From classical theories of legal theory, we proceed to classical theories of legal practice. How, in theory, do the Judaic and Islamic religio-legal systems conceive law to work in the social order that each aspires to realize? That is a political question, concerning the institutions of law enforcement and the character of legal sanctions.
The answer to that question requires that we consider politics, meaning the exercise of legitimate coercion, who has the right legitimately to do what to whom, which is the standard (secular) definition of politics. We deal not with how things worked themselves out here and there, but with the stories that the two systems tell to portray the politics of the law. In the case of Judaism we see how power is differentiated, parceled out between God and human beings, explaining the division of sanctions among a variety of institutional centers. In the case of Islam it is assumed that all law originates with God, but that human beings are entrusted with the challenge of understanding and implementing the law. The science of Islamic law therefore determines the relationship of law to the state and its leaders. The issue confronting Islamic and Judaic legal theory is thus the same: the realization of power in concrete form.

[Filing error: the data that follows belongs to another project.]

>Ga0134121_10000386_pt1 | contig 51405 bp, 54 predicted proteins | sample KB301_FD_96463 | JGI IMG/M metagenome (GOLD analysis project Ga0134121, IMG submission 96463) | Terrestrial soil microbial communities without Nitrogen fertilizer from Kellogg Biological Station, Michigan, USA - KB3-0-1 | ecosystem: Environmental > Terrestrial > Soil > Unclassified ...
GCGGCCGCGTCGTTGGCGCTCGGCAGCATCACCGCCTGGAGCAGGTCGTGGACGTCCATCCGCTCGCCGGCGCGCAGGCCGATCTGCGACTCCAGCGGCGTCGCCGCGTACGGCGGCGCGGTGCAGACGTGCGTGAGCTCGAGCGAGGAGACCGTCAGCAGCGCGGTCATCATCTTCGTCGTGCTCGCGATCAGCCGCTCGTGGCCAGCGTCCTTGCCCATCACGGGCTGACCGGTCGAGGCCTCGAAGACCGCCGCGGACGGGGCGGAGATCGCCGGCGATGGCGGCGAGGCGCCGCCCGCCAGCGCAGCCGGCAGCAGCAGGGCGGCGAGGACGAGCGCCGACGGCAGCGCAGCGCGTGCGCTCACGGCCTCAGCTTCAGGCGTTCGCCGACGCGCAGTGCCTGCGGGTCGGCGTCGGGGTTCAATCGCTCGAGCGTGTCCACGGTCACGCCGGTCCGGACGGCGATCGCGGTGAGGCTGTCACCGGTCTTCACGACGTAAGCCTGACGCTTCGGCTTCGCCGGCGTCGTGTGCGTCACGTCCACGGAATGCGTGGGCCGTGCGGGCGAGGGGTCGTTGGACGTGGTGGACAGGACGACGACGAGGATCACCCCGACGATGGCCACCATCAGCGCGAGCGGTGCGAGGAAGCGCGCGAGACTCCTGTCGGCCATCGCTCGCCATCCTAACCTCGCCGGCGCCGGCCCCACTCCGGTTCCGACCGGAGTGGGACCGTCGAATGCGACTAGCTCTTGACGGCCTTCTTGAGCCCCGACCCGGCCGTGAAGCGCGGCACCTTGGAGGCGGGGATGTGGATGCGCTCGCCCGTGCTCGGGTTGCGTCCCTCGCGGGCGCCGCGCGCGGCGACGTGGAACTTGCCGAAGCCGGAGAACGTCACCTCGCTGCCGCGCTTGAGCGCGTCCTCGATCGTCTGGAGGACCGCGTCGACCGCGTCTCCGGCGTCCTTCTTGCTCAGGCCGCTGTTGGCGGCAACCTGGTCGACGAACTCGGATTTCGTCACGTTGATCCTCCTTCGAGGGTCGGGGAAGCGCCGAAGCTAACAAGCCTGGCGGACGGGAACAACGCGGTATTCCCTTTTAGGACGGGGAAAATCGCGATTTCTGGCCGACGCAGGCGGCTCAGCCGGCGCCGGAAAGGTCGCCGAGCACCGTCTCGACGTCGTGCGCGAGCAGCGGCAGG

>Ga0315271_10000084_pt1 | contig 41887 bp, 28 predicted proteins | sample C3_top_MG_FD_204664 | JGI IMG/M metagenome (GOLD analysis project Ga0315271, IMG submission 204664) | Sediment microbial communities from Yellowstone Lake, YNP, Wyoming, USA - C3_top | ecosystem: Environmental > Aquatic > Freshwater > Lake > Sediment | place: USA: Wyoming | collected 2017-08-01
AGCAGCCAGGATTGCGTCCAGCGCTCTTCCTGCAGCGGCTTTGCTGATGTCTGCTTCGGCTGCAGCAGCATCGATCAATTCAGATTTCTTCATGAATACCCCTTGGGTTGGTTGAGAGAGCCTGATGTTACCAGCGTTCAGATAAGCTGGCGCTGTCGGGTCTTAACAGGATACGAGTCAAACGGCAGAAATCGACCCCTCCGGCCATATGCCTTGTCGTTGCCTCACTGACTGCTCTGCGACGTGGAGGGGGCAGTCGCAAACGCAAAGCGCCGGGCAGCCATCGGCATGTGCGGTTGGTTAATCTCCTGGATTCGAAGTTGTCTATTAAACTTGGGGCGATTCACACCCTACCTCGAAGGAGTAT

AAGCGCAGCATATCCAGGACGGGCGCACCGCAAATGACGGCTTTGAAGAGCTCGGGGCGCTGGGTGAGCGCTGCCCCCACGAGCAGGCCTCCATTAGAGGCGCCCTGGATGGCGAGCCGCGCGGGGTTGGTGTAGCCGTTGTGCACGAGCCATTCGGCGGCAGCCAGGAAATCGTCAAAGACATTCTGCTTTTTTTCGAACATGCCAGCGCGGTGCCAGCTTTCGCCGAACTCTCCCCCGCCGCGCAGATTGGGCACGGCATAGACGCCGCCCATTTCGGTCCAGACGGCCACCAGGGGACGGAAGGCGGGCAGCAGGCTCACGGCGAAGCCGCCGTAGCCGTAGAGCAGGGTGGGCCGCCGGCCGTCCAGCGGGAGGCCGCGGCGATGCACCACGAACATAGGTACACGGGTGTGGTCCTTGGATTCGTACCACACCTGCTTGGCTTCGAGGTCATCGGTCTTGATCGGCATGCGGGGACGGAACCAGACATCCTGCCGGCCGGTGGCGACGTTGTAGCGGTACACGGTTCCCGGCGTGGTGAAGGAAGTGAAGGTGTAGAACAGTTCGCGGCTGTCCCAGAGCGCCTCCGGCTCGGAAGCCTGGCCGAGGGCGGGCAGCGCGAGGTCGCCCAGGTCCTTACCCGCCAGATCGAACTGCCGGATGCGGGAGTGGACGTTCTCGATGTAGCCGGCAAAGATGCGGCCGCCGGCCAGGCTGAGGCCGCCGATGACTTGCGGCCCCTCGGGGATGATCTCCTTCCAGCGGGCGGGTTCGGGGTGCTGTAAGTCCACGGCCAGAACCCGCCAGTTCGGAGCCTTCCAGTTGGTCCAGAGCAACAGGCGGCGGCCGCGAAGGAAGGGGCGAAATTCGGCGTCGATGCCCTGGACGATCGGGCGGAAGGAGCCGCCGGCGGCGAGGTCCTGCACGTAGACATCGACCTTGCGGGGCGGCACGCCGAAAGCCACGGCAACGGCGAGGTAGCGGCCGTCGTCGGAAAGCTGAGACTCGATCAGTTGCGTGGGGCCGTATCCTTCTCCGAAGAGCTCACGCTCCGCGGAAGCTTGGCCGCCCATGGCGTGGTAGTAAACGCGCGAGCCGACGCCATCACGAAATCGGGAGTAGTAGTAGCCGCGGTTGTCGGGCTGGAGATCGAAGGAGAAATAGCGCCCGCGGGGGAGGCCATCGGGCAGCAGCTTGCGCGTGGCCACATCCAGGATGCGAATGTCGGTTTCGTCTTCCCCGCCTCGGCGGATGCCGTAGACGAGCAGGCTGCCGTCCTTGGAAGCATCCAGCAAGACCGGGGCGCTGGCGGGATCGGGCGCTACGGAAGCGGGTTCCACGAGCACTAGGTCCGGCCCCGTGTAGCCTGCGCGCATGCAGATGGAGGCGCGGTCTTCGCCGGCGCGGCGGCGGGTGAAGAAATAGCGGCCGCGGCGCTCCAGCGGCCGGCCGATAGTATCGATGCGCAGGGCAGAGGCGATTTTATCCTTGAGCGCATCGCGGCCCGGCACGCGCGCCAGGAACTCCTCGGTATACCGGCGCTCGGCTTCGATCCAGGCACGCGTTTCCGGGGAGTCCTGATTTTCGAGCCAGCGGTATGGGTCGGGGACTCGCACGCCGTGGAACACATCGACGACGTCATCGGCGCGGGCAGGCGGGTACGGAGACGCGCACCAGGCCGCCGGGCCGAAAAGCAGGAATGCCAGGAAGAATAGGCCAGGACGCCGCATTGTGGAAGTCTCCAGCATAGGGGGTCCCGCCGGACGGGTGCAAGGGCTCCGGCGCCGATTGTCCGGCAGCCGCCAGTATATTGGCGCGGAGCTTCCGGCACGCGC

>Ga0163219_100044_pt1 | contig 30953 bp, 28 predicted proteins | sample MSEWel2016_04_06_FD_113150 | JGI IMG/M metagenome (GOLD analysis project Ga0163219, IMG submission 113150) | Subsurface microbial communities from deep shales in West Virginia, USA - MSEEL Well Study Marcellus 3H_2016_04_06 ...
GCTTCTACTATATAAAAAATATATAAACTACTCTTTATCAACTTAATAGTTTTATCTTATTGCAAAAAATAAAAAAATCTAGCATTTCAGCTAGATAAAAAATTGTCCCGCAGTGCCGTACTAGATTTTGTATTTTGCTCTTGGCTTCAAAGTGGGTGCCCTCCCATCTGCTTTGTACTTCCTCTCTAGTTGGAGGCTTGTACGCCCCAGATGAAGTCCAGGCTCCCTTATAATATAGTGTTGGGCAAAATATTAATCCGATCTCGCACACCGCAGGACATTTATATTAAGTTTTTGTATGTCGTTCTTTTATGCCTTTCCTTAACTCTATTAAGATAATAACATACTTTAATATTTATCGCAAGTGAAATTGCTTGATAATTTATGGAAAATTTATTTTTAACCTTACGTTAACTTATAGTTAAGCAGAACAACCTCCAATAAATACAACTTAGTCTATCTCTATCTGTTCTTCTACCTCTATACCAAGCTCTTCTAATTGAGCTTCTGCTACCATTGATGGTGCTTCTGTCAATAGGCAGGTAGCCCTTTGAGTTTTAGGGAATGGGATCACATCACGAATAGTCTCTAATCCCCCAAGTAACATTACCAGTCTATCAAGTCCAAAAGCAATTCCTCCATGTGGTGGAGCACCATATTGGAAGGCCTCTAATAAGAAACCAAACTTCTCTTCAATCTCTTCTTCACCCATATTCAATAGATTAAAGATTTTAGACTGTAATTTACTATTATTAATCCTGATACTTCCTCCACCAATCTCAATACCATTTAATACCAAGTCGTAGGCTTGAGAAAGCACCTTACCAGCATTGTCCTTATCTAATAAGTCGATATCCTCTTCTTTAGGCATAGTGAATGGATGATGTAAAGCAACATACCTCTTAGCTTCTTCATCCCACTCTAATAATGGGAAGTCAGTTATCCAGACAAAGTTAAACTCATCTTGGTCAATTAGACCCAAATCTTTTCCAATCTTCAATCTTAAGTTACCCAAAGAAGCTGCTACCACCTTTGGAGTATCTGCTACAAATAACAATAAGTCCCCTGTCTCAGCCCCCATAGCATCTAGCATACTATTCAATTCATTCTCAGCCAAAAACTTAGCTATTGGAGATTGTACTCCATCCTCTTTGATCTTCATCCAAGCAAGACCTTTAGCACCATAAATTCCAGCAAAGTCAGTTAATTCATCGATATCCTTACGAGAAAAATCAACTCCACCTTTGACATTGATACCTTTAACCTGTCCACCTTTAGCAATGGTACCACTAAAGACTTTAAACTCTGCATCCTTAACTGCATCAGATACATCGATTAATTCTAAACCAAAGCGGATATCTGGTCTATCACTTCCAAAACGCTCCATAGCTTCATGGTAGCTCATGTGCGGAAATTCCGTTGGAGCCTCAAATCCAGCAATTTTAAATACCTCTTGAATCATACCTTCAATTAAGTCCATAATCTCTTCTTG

We take up two questions. First, what theory—or, more really, what story —accounts for the institutional arrangements that regulate the community in accordance with the law, and how is the law enforced? Second, to what sorts of persons do the systems assign the task of law enforcement? What explains who has the credentials and authority to enforce the law? The first question draws our attention to the matter of how the legal systems explain their institutional arrangements; that is, the court system and the penalties it imposes. The second question, dealt with in Chapter 5, requires attention to the qualifications required of those who enforce the law, the personal gifts they are supposed to possess, and similar matters of individual credentials and charisma. That is where law, religious sentiment and conviction, and theology intersect: in the person of the sage and the saint.